I must confess to knowing very little about One Eyed Wayne, but a title like Attack of the Luxury Flats was always bound to get my attention.
The debut album by the Hornsey quartet, it’s an endearingly ramshackle ride, which wears its influences firmly on its sleeve.
The Fall-style title track is a bruising indictment of gentrification, as local amenities – schools, hospitals, pubs, shops and working men’s clubs – are torn down to make way for “compact and bijou” rabbit hutches with “lovely little bathrooms”.
Dripping with cynicism, it’s a poignant song, which reveals a social conscience behind One Eyed Wayne’s insouciant laddish exterior.
One Two Three Four sounds like a a box of chisels being hurled down a hill – but in a good way.
Almost psychobilly in its rambunctious rock ‘n’ roll rhythms, it’s a rollercoaster ride of a song, with twin guitars like racing cars, chasing each other round the track.
Spidery guitar shapes herald the arrival of Shakey Shakey, a sharply drawn tale of misspent youth.
Lines like The Ashtrays of Wisdom/They just overflowed, evincing a keen eye for lyrical observation.
Tear Up comes over like an inebriated Madness song with it’s punk-ska stylings, singer Steve Donoghue sounding like a ringer for Hersham Boys hero Jimmy Pursey.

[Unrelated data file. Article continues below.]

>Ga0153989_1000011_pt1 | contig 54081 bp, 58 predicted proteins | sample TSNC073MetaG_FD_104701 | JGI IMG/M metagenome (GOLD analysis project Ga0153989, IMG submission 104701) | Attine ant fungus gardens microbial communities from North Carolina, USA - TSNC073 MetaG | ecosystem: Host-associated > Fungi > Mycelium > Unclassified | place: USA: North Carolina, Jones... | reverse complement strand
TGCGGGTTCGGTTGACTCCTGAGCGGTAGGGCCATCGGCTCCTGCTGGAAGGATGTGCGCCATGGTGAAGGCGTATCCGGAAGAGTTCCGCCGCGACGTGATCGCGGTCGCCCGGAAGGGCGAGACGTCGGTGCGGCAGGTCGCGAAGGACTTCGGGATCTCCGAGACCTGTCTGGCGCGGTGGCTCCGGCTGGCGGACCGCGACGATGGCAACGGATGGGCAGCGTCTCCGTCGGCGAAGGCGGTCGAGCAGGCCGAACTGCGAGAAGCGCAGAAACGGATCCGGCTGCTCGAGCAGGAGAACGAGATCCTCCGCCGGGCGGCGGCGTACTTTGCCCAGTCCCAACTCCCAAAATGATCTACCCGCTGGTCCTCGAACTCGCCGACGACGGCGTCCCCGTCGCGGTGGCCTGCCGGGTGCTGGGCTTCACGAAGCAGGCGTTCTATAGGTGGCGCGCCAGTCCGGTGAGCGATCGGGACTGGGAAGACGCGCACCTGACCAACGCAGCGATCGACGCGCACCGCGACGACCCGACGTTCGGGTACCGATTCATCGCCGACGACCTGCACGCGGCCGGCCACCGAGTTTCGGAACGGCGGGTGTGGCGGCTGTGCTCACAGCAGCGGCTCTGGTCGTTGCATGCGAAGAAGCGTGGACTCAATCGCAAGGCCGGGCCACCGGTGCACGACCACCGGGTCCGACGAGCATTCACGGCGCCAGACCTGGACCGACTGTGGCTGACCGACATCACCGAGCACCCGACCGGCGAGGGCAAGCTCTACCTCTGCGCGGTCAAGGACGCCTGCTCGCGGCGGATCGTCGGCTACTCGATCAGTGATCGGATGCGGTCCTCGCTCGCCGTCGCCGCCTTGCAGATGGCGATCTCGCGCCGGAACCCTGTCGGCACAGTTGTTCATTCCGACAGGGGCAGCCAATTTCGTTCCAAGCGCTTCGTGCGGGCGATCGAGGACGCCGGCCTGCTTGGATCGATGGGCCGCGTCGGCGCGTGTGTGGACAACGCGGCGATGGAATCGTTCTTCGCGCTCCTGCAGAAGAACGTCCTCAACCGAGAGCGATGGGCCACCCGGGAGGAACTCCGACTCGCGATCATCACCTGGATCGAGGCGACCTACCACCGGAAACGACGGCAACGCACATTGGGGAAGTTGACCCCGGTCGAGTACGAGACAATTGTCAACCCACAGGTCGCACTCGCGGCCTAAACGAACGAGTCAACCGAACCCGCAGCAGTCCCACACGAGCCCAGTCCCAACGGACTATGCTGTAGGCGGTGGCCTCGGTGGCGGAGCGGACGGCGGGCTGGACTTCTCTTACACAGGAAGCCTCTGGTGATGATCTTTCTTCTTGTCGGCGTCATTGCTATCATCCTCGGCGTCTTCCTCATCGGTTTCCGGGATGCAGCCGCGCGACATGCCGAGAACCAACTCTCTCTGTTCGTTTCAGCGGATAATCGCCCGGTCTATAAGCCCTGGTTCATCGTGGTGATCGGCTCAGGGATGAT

A burst of Hammond organ takes us into A Little Grey Matter, an, ahem, smart little number, that displays yet more lyrical dexterity.
The piano-led Various Artists is another track which owes a debt to Madness.
Peopled with colourful characters like Lobotomy Jones, it also wouldn’t be out of place in Ian Dury‘s back catalogue.
Escalator is a booze-drenched tale or a man whose life goes downhill after being dumped by “that girl” with the “pretty blue eyes”.
There’s folk-punk in the style of The Levellers or The Men They Couldn’t Hang on LSD.
It jigs along merrily enough, but feels a bit like a filler.
After The Break is much better – a withering critique of those TV-ads we all love to hate, it mercilessly lampoons the inanity of advertising lingo.
Album closer What In A Moment is a touching paean to the glory days of punk/new wave and the joys of discovering fanzine Sniffin’ Glue and falling in love with Siouxsie Sioux.
The aforementioned Ian Dury gets a namecheck and there’s a cheeky steal of the infamous England’s Dreaming line from Sex Pistols‘ God Save The Queen.
All in all this is fine debut and it’s no surprise that the band has been picking up airplay from the likes of BBC 6 Music‘s Steve Lamacq and Chris Hawkins.
The challenge for the next album is whether Donoghue and cohorts Dean Leggett, Don Adams and Pat Joslin, can outgrow their influences and develop a sound that’s all their own.
Songs like Attack of the Luxury Flats (see below) show they have the potential to achieve that. It’ll certainly be interesting to hear them try.
- Attack of the Luxury Flats is available now from Rough Trade record or from the One Eyed Wayne’s Bandcamp page.